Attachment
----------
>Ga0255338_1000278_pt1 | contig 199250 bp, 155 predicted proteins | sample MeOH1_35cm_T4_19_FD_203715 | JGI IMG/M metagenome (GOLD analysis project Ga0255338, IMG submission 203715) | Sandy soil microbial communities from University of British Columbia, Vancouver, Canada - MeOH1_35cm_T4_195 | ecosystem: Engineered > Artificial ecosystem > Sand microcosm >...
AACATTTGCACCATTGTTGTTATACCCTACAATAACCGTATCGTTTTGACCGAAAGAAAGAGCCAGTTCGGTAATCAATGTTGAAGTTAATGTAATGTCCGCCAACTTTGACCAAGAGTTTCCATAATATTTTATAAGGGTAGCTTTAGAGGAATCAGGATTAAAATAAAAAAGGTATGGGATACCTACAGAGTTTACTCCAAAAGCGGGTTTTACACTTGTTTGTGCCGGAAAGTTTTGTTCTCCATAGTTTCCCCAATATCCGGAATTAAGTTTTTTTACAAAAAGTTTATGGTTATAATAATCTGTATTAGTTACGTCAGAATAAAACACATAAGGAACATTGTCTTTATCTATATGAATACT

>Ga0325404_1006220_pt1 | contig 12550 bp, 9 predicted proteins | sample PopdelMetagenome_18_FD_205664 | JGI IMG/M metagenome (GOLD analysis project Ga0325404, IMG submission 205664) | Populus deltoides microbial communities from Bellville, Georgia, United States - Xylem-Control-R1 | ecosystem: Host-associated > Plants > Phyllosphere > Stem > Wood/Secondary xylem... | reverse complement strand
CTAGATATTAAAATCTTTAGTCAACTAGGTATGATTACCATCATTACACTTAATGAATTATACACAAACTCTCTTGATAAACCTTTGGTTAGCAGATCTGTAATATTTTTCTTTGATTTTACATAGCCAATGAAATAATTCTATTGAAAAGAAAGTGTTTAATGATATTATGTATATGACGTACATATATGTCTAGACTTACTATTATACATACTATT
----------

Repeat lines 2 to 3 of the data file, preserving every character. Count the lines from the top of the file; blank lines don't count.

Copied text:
AACATTTGCACCATTGTTGTTATACCCTACAATAACCGTATCGTTTTGACCGAAAGAAAGAGCCAGTTCGGTAATCAATGTTGAAGTTAATGTAATGTCCGCCAACTTTGACCAAGAGTTTCCATAATATTTTATAAGGGTAGCTTTAGAGGAATCAGGATTAAAATAAAAAAGGTATGGGATACCTACAGAGTTTACTCCAAAAGCGGGTTTTACACTTGTTTGTGCCGGAAAGTTTTGTTCTCCATAGTTTCCCCAATATCCGGAATTAAGTTTTTTTACAAAAAGTTTATGGTTATAATAATCTGTATTAGTTACGTCAGAATAAAACACATAAGGAACATTGTCTTTATCTATATGAATACT

>Ga0325404_1006220_pt1 | contig 12550 bp, 9 predicted proteins | sample PopdelMetagenome_18_FD_205664 | JGI IMG/M metagenome (GOLD analysis project Ga0325404, IMG submission 205664) | Populus deltoides microbial communities from Bellville, Georgia, United States - Xylem-Control-R1 | ecosystem: Host-associated > Plants > Phyllosphere > Stem > Wood/Secondary xylem... | reverse complement strand